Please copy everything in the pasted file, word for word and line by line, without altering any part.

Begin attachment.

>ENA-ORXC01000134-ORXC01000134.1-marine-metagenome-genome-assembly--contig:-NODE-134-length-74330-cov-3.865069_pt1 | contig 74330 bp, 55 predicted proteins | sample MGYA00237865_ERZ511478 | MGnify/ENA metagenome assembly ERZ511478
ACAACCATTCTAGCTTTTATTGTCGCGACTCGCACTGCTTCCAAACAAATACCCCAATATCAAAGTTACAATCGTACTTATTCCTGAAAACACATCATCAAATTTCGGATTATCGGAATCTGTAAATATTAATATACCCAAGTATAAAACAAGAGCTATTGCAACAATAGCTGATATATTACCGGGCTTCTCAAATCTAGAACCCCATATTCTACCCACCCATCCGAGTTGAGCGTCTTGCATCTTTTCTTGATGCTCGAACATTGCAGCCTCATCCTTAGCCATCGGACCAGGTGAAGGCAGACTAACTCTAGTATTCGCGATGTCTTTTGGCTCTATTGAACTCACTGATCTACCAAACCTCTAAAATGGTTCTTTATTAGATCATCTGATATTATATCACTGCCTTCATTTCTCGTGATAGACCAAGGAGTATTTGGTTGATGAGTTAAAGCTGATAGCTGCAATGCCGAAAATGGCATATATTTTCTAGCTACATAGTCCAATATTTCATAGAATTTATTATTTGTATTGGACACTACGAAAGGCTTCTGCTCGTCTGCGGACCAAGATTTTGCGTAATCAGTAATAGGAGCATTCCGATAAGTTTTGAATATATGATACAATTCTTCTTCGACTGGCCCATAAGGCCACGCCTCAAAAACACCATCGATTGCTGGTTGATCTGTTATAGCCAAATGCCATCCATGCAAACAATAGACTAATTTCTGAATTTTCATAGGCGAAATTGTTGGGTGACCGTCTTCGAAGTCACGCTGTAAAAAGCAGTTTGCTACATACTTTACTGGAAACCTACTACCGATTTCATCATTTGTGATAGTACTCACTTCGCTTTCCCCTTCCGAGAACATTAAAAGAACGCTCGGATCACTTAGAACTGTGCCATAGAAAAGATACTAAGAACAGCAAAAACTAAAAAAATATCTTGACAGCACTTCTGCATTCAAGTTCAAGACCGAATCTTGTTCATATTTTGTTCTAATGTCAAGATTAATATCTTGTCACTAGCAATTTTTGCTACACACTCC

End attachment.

>ENA-ORXC01000134-ORXC01000134.1-marine-metagenome-genome-assembly--contig:-NODE-134-length-74330-cov-3.865069_pt1 | contig 74330 bp, 55 predicted proteins | sample MGYA00237865_ERZ511478 | MGnify/ENA metagenome assembly ERZ511478
ACAACCATTCTAGCTTTTATTGTCGCGACTCGCACTGCTTCCAAACAAATACCCCAATATCAAAGTTACAATCGTACTTATTCCTGAAAACACATCATCAAATTTCGGATTATCGGAATCTGTAAATATTAATATACCCAAGTATAAAACAAGAGCTATTGCAACAATAGCTGATATATTACCGGGCTTCTCAAATCTAGAACCCCATATTCTACCCACCCATCCGAGTTGAGCGTCTTGCATCTTTTCTTGATGCTCGAACATTGCAGCCTCATCCTTAGCCATCGGACCAGGTGAAGGCAGACTAACTCTAGTATTCGCGATGTCTTTTGGCTCTATTGAACTCACTGATCTACCAAACCTCTAAAATGGTTCTTTATTAGATCATCTGATATTATATCACTGCCTTCATTTCTCGTGATAGACCAAGGAGTATTTGGTTGATGAGTTAAAGCTGATAGCTGCAATGCCGAAAATGGCATATATTTTCTAGCTACATAGTCCAATATTTCATAGAATTTATTATTTGTATTGGACACTACGAAAGGCTTCTGCTCGTCTGCGGACCAAGATTTTGCGTAATCAGTAATAGGAGCATTCCGATAAGTTTTGAATATATGATACAATTCTTCTTCGACTGGCCCATAAGGCCACGCCTCAAAAACACCATCGATTGCTGGTTGATCTGTTATAGCCAAATGCCATCCATGCAAACAATAGACTAATTTCTGAATTTTCATAGGCGAAATTGTTGGGTGACCGTCTTCGAAGTCACGCTGTAAAAAGCAGTTTGCTACATACTTTACTGGAAACCTACTACCGATTTCATCATTTGTGATAGTACTCACTTCGCTTTCCCCTTCCGAGAACATTAAAAGAACGCTCGGATCACTTAGAACTGTGCCATAGAAAAGATACTAAGAACAGCAAAAACTAAAAAAATATCTTGACAGCACTTCTGCATTCAAGTTCAAGACCGAATCTTGTTCATATTTTGTTCTAATGTCAAGATTAATATCTTGTCACTAGCAATTTTTGCTACACACTCC